|Cuba's meandering Rio Cauto in the photo accompanying the Morning Star article.|
You can explore the river further on Google Maps; the city in the center of the image
is Guamo Embarcadero; east is up in the view above.
The article is correct: several decades of organic farming have led to much cleaner soil and water in Cuba. For what one must presume are ideological reasons, however, author Steve Sweeney neglects to mention the reason Cuba embarked on this experiment. The greening of Cuban agriculture was not a choice; it was simply the only option during Cuba's Special Period.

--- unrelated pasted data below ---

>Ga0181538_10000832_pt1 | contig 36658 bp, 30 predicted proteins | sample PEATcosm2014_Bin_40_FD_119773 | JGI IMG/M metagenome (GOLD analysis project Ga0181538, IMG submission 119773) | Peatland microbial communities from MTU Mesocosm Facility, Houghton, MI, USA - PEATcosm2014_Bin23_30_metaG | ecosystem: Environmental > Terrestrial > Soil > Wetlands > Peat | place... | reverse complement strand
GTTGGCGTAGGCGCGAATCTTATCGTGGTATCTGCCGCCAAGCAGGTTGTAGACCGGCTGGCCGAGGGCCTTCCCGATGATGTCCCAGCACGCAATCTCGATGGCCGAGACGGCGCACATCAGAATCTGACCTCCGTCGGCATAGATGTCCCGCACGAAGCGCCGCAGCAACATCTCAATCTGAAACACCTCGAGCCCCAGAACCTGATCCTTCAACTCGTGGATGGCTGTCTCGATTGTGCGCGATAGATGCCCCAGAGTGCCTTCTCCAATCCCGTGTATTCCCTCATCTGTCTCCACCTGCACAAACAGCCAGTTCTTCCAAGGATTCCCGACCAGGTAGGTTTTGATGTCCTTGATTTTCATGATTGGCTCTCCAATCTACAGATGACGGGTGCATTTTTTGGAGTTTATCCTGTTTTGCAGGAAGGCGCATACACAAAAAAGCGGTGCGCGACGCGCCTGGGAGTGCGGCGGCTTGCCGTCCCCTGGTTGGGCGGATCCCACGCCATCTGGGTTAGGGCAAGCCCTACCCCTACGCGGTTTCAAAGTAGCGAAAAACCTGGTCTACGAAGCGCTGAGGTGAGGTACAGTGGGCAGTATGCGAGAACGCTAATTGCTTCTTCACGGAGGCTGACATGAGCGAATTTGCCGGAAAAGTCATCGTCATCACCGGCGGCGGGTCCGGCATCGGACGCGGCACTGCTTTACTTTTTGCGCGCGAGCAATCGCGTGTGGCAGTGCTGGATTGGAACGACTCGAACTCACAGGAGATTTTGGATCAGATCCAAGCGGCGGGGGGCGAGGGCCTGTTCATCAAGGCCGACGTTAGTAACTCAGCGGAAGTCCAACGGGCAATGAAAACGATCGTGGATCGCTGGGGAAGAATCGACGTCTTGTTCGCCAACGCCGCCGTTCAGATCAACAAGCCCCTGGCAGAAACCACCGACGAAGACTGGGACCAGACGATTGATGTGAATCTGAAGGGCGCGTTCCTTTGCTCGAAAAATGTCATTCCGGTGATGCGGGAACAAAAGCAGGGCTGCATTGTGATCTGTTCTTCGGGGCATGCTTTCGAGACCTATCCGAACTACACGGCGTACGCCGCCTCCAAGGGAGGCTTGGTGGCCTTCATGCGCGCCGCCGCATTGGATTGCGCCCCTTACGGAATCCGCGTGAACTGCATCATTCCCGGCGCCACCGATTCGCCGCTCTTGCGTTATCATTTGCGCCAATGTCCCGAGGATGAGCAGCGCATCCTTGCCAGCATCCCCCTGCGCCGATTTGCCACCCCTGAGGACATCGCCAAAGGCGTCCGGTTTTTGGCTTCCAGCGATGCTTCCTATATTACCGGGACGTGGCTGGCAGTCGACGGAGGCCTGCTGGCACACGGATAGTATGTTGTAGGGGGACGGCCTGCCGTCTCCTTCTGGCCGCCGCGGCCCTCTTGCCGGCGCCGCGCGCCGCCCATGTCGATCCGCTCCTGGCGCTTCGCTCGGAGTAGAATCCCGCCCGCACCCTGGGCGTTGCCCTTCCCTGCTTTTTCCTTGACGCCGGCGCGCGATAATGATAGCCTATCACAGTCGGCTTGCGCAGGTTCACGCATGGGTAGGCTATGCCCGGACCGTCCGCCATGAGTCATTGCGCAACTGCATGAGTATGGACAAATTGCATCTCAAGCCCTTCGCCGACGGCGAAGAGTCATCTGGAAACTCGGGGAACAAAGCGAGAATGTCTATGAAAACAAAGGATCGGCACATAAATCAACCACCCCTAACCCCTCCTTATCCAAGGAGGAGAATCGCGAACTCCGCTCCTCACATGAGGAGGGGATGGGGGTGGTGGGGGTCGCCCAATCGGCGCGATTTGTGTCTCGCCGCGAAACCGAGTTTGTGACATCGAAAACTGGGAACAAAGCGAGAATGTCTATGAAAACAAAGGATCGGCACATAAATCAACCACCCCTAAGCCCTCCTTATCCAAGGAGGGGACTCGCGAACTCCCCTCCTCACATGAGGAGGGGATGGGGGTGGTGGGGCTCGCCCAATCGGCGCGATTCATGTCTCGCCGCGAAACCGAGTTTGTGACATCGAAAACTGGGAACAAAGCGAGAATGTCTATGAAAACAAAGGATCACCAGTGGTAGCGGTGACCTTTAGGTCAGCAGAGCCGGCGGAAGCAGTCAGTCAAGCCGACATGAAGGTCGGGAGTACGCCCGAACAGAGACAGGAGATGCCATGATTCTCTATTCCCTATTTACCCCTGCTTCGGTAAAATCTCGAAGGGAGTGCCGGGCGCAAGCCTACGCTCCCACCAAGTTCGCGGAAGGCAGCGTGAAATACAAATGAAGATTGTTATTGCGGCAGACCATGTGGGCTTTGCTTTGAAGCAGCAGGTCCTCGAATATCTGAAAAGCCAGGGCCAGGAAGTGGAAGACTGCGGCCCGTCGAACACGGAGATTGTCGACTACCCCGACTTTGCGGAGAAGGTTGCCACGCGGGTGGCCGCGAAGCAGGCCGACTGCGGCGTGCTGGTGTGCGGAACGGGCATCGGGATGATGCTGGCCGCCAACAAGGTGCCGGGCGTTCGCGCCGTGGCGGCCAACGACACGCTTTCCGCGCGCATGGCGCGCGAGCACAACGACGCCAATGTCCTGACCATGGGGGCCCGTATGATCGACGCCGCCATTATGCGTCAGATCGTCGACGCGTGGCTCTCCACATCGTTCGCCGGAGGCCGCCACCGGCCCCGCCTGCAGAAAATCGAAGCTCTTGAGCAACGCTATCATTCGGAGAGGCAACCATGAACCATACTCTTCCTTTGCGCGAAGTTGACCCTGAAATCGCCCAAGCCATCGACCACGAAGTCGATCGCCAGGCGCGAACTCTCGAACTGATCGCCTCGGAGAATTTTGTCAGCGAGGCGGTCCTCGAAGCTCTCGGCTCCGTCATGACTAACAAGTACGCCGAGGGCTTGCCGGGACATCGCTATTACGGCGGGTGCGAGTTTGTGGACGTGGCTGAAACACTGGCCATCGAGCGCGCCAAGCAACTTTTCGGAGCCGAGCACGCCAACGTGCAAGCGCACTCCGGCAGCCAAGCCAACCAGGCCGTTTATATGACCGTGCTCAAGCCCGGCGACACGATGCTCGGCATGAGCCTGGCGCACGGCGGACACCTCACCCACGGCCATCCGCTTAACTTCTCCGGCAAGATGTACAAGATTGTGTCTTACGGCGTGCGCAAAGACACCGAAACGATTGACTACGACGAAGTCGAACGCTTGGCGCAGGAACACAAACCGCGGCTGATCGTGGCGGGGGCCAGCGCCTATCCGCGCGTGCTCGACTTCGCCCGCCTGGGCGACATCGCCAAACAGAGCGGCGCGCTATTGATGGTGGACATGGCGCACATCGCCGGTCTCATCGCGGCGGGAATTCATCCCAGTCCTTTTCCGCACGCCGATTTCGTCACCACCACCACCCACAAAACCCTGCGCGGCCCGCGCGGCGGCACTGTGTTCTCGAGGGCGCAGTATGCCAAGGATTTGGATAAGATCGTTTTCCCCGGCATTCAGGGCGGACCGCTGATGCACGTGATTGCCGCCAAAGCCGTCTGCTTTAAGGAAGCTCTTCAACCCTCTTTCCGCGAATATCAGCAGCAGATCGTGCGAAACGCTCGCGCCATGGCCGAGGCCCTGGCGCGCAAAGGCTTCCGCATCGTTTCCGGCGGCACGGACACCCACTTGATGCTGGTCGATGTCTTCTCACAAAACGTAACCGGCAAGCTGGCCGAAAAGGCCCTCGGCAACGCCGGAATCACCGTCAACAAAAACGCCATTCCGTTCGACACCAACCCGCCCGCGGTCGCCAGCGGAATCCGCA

For several decades, the Soviet Union subsidized Cuba in two ways: it sold petroleum and its derivatives to Cuba very cheaply, and it paid Cuba well above market prices for its sugar and other crops.
When the USSR collapsed, the Special Period began, and Cuba -- to its credit -- got VERY creative and thrifty. There was a lot of suffering but also a lot of innovation. One example was the gathering of citizen work crews to convert freight vehicles into public buses.
|My favorite example of collaboration during the Special Period:|
citizen brigades turned lowboy trailers into public buses,
known as camels.
|This might be my first #coffeemaven photo!|
Readers may explore a region just to the east of what is show above in my 2013 Hoguín Son post, which I wrote a decade after my only (so far) visit to the island.